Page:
Likewise, our congregation here in Rockingham was born out of the act of no other than God himself. In the historical booklets, which are available in the atrium/hall, you will read the names of the people who were instrumental in the building up of this church. On the back page of one of the booklets, was the photo of the Foundation Stone of the Methodist Church on Parkin Street. Written on the stone is the quotation from Psalm 127:1, “Except the Lord build the house, they labour in vain that build it." Indeed, we won’t be here, in the first place, if God had not moved the hearts and wills of our founding fathers and mothers.

When I was a still a theological student, one of my supervisors, the Rev. Dr. Ian Robinson, told me a theological statement that I still remember today. He said that the sad thing about the Church today is that even if the Holy Spirit left the Church, it would continue on as if nothing had happened. Indeed, it is a sad thing if the Church can survive without the Holy Spirit because it means that the Church has never depended on the Holy Spirit.

But a church that never depends on the Holy Spirit of God is not the Church in its truest sense. By definition, the Church is a community that is created by God and, as such, must always depend on God for its existence.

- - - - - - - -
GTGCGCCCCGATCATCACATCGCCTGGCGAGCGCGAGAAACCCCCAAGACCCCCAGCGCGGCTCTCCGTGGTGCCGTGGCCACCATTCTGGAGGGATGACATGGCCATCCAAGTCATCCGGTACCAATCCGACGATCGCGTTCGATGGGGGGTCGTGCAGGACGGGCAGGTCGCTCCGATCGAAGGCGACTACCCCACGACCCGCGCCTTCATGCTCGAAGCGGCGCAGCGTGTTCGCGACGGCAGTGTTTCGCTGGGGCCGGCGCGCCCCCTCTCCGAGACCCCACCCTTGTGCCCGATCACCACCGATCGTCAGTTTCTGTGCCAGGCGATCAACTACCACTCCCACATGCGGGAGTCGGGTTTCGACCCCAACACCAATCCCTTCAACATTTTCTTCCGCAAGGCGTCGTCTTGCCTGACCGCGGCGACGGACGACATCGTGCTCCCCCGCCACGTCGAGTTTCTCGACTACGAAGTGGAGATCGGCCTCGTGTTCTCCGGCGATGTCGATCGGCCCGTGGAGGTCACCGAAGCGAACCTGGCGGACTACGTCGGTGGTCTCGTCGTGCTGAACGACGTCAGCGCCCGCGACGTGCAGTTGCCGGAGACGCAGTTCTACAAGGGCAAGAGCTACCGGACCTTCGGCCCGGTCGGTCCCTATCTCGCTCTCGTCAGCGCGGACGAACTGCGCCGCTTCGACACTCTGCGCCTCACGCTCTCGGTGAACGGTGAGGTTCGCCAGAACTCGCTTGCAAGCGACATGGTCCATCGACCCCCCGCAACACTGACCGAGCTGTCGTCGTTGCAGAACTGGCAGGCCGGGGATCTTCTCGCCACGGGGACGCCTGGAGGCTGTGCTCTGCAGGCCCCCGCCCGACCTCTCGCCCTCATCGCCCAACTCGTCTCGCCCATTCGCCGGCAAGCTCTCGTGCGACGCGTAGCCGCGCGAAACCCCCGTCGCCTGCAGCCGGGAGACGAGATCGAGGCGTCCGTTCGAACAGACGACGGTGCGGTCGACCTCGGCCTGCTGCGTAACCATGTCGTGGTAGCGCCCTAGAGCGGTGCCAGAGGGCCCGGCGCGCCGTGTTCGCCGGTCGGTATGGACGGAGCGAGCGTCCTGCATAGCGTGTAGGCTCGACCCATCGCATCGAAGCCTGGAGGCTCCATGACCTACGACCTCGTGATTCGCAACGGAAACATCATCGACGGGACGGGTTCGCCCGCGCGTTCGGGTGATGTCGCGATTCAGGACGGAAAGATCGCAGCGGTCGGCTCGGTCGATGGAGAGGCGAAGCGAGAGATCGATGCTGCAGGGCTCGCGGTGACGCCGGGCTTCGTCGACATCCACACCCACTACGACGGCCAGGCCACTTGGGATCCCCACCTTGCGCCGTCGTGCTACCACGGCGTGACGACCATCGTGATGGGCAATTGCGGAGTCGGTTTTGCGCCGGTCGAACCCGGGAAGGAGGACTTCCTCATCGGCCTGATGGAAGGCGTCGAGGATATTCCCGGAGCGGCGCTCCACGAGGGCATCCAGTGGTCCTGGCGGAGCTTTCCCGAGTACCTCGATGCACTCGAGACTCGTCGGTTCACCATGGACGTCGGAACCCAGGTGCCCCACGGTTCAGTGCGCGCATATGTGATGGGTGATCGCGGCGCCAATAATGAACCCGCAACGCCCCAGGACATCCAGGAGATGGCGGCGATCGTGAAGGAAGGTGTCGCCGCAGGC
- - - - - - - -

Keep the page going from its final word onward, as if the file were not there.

Indeed, God is the only reason why we still meet here after these years. 75 years is a long time in a person’s life. Many things are not the same after 75 years. If you go to McDonald’s today, the menu is different from and more expensive than when it was first offered 75 years ago. It is the same with this congregation.

It is the same with this congregation. The congregation has changed, a lot. The people who serve and worship in this congregation have changed. There are many people in the photo albums, still in their younger and more attractive selves obviously, that I still recognise; but there are many more that I don’t. Likewise, there are names that I know, but many more that I don’t.

But one thing is constant. And that very one thing is expressed in the opening words of our Call to Worship today: “We have gathered as God’s community, in these 75 years, in the name of the Father, the Son, and the Holy Spirit.” The other names may change, but the name of the Father, the Son, and the Holy Spirit is the same.

God was, is, and will always be the reason why we are here. And we will and shall never replace God as the source of and reason for our existence. We are all simply God’s agents, like Moses, who channel God’s will through our beings.

This continuity of God’s presence was articulated in Paul’s letter to the Corinthians that we hear today. For him, Christ was also present on the journey that Israel took in the desert. The spiritual bread and drink that nourished them on the journey were the same bread and drink that nourished the Church in his time.

They are the same spiritual bread and drink that nurture us today. The Rock that nurtured Israel is the same Rock that nurtures us along the way. That Rock, Paul said, was Jesus Christ. And we will do well when we remember that our community is built upon this Rock.

Amen.

Rev. Toby Keva

[1] Note of Exodus 14:14 on D.A. Carson (General Ed.), NIV Zondervan Bible, Grand Rapids, Michigan: Zondervan (2011)